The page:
The Curious Allure of Movies About Nazis

Operation Finale starring Ben Kingsley as Adolf Eichmann, the Nazi in bureaucratic command of the final solution of the “Jewish Question,” opened on Wednesday (Times review here). This is not the first, second or third film about the monster who was captured by MOSSAD agents while hiding in plain sight (under the pseudonym Ricardo Klement) in Argentina. There are at least a half dozen others (including the chilling The Man In The Glass Booth) about him and even more that feature his presence. Posters for the new film are plastered throughout the subway stations and on bus shelters in New York City. For three days before the opening the film’s distributor MGM was mentioned as a sponsor of NPR’s Morning Edition. That’s a lot of publicity. Kingsley was bound to be good in the role. He’s played his share of villains and heroes (the latter includes Schindler’s Jewish accountant in Steven Spielberg’s Schindler’s List).

I am, well, addicted to watching contemporary dramatic films that deal with Nazi horrors, but I also watch vintage, foreign-language and all documentary movies on the subject. Among my recurring favorites are the German films Europa Europa, The White Rose, Sophie Scholl and both English and German Wannsee Conference films about the meeting where the final solution was planned (In the English version, Conspiracy, Stanley Tucci makes an odd yet effective choice as Eichmann). Since another film so movingly addresses the complexities of justice and expedience in the complicity of many in crimes against humanity, I annually watch the Spencer Tracy version of Judgement At Nurnberg, 

Which raises the question why are there so many movies about this oppressive regime and its extraordinary crimes — ranging from real life dramatic recreations, like the heartbreaking La Raple (The Round Up) about the French Vichy government’s complicity in the deportation and extermination of 13,000 French Jews, to individual stories of suffering and heroism, like The Pianist, to the totally absurd, largely unwatchable and decidedly exploitative, Terror Squawd and Nazi Dawn.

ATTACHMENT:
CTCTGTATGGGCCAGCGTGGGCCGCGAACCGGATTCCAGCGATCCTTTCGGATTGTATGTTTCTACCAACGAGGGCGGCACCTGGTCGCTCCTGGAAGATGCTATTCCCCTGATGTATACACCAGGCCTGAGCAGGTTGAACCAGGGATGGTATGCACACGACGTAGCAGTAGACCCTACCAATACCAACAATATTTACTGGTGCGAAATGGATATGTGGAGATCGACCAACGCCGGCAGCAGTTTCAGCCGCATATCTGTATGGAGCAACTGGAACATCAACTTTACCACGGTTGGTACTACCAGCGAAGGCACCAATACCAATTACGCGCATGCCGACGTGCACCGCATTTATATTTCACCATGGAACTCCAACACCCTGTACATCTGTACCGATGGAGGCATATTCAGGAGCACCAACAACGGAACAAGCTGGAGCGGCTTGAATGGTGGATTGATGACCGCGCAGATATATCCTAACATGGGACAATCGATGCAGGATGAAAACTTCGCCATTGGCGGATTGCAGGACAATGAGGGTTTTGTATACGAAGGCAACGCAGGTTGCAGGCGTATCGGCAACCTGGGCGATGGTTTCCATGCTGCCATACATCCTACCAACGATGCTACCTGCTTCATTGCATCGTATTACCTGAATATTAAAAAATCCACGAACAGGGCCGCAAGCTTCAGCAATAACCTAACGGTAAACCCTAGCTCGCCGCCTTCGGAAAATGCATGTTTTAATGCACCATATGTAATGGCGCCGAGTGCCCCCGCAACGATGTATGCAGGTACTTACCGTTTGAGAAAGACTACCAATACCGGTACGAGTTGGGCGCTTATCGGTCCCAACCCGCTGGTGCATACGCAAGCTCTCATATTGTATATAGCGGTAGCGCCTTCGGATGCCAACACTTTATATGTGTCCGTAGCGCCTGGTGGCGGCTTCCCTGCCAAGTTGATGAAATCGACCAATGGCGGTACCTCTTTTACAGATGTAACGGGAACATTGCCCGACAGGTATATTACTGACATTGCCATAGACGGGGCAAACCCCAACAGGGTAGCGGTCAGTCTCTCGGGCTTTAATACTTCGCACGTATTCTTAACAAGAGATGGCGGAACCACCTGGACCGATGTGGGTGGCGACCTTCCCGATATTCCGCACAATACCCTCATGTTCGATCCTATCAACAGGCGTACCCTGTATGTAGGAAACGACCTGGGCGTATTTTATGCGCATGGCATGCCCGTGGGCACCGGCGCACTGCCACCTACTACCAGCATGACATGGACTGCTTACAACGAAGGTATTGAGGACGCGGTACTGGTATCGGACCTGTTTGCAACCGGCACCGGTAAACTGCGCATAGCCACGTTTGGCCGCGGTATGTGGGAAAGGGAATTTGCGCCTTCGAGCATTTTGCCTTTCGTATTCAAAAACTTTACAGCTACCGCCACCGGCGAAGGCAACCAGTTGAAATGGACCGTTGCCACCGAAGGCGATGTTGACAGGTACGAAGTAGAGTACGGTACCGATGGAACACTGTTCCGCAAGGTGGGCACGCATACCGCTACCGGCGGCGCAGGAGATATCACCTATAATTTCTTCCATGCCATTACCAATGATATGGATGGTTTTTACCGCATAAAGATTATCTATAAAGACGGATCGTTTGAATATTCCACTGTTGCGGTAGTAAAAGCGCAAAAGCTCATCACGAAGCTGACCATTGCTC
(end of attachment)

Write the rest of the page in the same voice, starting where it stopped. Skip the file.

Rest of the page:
These films are invariably showing misanthropy at its most intense. But there is also a sense of disbelief – how can this have been? How can it be? Are they made so we never forget? Do they offer voyeuristic pleasure? Are they historical documents? Maybe all three and more. They are, after all, marketed as “entertainment.” But where does entertainment end and morbid curiosity begin? Could it be one and the same?

The film Downfall, one of three films about the last days of Hitler in his Berlin bunker, suggests an accurate behind the scenes account of the historic moment. While Inglorious Basterds addresses certain atavistic impulses in the viewer — based on truth. There is only one that is even too horrific and brutal for me, The Grey Zone directed by Tim Blake Nelson with Harvey Keitel as a sadistic SS man.

Added up, there are virtually infinite numbers books, films and TV shows on this history — both fact and fiction — nary a year goes by without at least one devoted to the Nazis and Holocaust. For me it is an obsession that borders on compulsion. But there are obviously others who either never want to forget or continually choose to remember.

 

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Daily Heller, Steven Heller

About Steven Heller

Steven Heller is the co-chair of the SVA MFA Designer /Designer as Author + Entrepreneur program, writes frequently for Wired and Design Observer. He is also the author of over 170 books on design and visual culture. He received the 1999 AIGA Medal and is the 2011 recipient of the Smithsonian National Design Award.

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